Beds, Herts & Bucks

Buckinghamshire County Council approves Calvert incinerator

Artists impression of Calvert incinerator
Image caption The plant will treat up to 300,000 tonnes of waste each year

Plans for a energy-from-waste incinerator in Buckinghamshire have been approved.

The county council's development control committee passed the scheme for the plant at Calvert near Aylesbury.

Objectors had said a similar plant was planned for Stewartby in Bedfordshire and there was no need for the county to have its own facility.

But councillors gave permission for the development by seven votes to two after a two-day meeting.

Buckinghamshire's plan was submitted in late 2010 but met opposition from district councils and residents.

'Difficult decision'

The plant will treat up to 300,000 tonnes of waste from Buckinghamshire residents and businesses each year, though much of its raw material could also come from further afield.

Christopher Prideaux, who lives in nearby Quainton, said he was saddened by the decision.

"It will be harmful to an extremely peaceful and quiet corner," he said.

David Polhill, chairman of Buckinghamshire County Council, said the committee had looked at health, environment and transport issues before making their decision.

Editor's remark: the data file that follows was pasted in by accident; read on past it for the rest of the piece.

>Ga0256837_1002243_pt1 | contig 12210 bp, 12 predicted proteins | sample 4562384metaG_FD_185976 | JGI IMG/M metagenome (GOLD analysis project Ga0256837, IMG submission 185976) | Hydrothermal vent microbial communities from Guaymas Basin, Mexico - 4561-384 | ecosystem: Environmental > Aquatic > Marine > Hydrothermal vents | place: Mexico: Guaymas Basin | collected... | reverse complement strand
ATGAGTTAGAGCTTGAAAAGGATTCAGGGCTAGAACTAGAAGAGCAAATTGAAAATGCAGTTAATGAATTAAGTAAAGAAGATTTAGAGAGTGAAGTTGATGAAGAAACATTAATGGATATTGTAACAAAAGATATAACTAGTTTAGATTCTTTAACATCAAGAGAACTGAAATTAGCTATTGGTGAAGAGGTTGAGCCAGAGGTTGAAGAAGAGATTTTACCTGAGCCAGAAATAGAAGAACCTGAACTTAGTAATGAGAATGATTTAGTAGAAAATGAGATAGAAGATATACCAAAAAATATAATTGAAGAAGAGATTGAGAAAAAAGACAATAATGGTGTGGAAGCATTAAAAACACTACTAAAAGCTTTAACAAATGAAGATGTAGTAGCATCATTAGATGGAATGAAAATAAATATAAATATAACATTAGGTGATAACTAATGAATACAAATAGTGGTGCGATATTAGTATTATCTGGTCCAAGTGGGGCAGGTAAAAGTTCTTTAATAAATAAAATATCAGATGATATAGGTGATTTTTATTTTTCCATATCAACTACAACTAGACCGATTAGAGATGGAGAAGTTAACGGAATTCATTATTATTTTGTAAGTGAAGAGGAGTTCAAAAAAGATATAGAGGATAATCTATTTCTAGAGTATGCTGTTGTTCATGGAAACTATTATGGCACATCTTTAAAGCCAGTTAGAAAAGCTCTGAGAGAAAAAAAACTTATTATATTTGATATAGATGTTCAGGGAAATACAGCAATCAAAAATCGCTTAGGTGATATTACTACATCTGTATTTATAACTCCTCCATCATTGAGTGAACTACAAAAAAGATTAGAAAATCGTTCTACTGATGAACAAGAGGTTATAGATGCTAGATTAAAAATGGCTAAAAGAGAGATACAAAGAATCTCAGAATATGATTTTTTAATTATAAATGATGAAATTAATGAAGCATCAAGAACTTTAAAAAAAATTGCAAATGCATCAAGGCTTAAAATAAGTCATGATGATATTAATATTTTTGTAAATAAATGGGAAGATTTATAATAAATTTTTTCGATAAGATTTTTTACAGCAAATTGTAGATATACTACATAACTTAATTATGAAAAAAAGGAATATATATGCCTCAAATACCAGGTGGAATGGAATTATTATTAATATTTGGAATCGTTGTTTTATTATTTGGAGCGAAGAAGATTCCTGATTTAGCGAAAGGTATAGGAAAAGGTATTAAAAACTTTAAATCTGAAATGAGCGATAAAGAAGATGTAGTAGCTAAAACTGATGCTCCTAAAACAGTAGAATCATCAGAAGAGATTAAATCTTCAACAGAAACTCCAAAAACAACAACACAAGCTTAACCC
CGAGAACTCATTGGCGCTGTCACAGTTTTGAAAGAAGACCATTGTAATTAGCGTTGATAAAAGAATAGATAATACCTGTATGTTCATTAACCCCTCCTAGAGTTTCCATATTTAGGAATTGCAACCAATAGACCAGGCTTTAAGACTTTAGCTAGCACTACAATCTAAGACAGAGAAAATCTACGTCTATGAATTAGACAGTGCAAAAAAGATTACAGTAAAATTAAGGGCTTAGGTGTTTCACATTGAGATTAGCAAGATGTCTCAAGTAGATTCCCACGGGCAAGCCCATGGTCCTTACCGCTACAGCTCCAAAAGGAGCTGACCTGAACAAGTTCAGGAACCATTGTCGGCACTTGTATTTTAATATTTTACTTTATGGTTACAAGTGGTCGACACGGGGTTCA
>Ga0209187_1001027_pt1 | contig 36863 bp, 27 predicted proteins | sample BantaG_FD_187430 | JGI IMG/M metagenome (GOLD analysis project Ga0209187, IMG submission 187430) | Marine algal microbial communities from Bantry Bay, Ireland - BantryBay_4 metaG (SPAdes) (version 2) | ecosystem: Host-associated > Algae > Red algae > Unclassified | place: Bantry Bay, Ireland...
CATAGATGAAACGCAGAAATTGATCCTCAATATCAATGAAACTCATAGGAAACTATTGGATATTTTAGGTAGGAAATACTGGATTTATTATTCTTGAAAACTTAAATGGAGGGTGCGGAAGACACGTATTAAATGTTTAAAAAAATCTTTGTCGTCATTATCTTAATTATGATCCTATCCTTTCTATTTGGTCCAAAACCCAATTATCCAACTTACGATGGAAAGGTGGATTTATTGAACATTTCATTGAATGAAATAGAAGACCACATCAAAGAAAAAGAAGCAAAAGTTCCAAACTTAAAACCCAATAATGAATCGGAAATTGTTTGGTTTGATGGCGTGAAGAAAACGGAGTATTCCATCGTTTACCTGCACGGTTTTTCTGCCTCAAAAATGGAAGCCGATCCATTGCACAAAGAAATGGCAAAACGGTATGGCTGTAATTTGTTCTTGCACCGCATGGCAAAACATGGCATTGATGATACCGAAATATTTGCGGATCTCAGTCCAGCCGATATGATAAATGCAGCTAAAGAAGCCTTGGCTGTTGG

"The application for this energy from waste facility must rate as the most difficult planning decision this committee has ever had to deal with," he said.

"There has been a great deal of interest in this proposal and it is encouraging to see such a good number of the public here."

'Create jobs'

Mr Polhill said more than 50 conditions and amendments had been made to the plans before the move was approved on Friday.

Waste Recycling Group (WRG), the company behind the incinerator, said the facility would generate enough power to supply the energy needs of 36,000 homes and would save taxpayers money.

John Plant, on behalf of WRG, said the new plant would create about 300 temporary jobs during the three-year construction and 40 permanent skilled jobs.

"This state-of-the-art residual waste treatment infrastructure will end Buckinghamshire's reliance on unsustainable and costly landfill," he said.

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